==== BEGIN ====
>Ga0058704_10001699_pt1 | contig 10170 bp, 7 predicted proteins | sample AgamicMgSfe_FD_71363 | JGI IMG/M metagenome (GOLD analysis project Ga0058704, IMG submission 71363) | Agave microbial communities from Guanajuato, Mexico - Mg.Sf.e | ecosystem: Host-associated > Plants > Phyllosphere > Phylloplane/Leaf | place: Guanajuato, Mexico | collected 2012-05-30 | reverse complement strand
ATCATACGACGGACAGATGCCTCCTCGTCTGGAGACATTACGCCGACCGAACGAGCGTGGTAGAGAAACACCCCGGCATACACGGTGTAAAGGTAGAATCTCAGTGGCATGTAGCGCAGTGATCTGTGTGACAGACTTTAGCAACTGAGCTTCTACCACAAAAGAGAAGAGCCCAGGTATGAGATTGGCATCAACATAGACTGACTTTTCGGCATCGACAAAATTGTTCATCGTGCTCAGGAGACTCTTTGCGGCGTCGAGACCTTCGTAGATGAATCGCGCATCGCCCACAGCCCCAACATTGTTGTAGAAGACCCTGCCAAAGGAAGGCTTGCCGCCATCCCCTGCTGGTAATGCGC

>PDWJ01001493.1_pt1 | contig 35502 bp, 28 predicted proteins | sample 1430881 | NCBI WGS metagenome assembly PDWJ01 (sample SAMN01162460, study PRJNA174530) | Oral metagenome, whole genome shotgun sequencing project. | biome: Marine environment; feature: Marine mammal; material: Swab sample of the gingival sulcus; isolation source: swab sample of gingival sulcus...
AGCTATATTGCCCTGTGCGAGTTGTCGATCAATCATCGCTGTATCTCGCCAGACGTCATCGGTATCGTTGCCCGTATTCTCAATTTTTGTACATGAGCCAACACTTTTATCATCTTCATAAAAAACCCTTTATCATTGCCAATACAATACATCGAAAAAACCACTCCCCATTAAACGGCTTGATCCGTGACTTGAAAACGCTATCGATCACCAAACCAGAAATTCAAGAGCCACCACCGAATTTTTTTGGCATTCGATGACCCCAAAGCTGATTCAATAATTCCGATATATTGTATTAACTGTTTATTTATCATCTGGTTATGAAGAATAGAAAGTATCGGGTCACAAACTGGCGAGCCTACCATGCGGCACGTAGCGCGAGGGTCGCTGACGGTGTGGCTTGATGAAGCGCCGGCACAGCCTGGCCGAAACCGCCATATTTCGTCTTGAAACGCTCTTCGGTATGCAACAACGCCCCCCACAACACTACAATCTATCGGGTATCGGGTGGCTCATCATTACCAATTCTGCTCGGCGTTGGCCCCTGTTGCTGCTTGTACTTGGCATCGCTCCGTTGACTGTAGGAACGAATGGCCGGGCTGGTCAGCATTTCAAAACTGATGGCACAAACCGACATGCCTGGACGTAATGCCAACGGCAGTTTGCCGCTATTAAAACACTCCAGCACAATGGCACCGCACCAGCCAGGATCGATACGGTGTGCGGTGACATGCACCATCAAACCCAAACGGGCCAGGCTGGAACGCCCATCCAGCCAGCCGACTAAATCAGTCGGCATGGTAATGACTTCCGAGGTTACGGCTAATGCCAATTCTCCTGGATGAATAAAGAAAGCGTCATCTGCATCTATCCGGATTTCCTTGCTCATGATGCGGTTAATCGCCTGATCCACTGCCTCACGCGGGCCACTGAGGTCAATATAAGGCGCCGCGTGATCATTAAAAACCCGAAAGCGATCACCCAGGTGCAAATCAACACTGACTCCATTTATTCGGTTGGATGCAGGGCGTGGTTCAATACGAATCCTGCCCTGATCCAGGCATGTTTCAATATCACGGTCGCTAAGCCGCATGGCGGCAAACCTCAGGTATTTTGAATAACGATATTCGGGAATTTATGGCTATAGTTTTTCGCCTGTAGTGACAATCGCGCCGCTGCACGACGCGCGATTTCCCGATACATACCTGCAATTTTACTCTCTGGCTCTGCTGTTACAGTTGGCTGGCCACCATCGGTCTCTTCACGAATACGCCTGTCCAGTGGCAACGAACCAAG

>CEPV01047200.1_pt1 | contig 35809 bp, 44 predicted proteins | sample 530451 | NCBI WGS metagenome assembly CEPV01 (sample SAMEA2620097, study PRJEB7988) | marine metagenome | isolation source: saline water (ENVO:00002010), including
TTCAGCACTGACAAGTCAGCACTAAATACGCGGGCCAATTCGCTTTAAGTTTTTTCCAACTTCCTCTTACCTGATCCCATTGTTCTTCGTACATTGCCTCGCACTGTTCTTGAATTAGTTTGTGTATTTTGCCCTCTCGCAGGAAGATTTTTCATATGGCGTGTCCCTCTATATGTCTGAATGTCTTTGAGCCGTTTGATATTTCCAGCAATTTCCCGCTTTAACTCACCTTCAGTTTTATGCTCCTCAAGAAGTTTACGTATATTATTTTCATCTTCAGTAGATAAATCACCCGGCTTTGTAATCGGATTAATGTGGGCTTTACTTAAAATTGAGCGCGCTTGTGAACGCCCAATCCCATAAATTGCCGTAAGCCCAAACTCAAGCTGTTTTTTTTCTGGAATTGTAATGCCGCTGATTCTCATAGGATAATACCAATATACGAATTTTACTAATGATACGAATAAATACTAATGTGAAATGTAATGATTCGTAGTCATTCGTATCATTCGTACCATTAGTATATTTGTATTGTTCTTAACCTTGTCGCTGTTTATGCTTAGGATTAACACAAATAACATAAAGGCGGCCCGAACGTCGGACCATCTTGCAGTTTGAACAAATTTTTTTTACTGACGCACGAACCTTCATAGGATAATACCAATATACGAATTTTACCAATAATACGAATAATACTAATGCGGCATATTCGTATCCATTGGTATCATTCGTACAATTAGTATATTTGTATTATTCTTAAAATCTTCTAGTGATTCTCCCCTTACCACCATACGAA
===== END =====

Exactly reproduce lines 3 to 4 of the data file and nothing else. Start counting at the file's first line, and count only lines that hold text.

>PDWJ01001493.1_pt1 | contig 35502 bp, 28 predicted proteins | sample 1430881 | NCBI WGS metagenome assembly PDWJ01 (sample SAMN01162460, study PRJNA174530) | Oral metagenome, whole genome shotgun sequencing project. | biome: Marine environment; feature: Marine mammal; material: Swab sample of the gingival sulcus; isolation source: swab sample of gingival sulcus...
AGCTATATTGCCCTGTGCGAGTTGTCGATCAATCATCGCTGTATCTCGCCAGACGTCATCGGTATCGTTGCCCGTATTCTCAATTTTTGTACATGAGCCAACACTTTTATCATCTTCATAAAAAACCCTTTATCATTGCCAATACAATACATCGAAAAAACCACTCCCCATTAAACGGCTTGATCCGTGACTTGAAAACGCTATCGATCACCAAACCAGAAATTCAAGAGCCACCACCGAATTTTTTTGGCATTCGATGACCCCAAAGCTGATTCAATAATTCCGATATATTGTATTAACTGTTTATTTATCATCTGGTTATGAAGAATAGAAAGTATCGGGTCACAAACTGGCGAGCCTACCATGCGGCACGTAGCGCGAGGGTCGCTGACGGTGTGGCTTGATGAAGCGCCGGCACAGCCTGGCCGAAACCGCCATATTTCGTCTTGAAACGCTCTTCGGTATGCAACAACGCCCCCCACAACACTACAATCTATCGGGTATCGGGTGGCTCATCATTACCAATTCTGCTCGGCGTTGGCCCCTGTTGCTGCTTGTACTTGGCATCGCTCCGTTGACTGTAGGAACGAATGGCCGGGCTGGTCAGCATTTCAAAACTGATGGCACAAACCGACATGCCTGGACGTAATGCCAACGGCAGTTTGCCGCTATTAAAACACTCCAGCACAATGGCACCGCACCAGCCAGGATCGATACGGTGTGCGGTGACATGCACCATCAAACCCAAACGGGCCAGGCTGGAACGCCCATCCAGCCAGCCGACTAAATCAGTCGGCATGGTAATGACTTCCGAGGTTACGGCTAATGCCAATTCTCCTGGATGAATAAAGAAAGCGTCATCTGCATCTATCCGGATTTCCTTGCTCATGATGCGGTTAATCGCCTGATCCACTGCCTCACGCGGGCCACTGAGGTCAATATAAGGCGCCGCGTGATCATTAAAAACCCGAAAGCGATCACCCAGGTGCAAATCAACACTGACTCCATTTATTCGGTTGGATGCAGGGCGTGGTTCAATACGAATCCTGCCCTGATCCAGGCATGTTTCAATATCACGGTCGCTAAGCCGCATGGCGGCAAACCTCAGGTATTTTGAATAACGATATTCGGGAATTTATGGCTATAGTTTTTCGCCTGTAGTGACAATCGCGCCGCTGCACGACGCGCGATTTCCCGATACATACCTGCAATTTTACTCTCTGGCTCTGCTGTTACAGTTGGCTGGCCACCATCGGTCTCTTCACGAATACGCCTGTCCAGTGGCAACGAACCAAG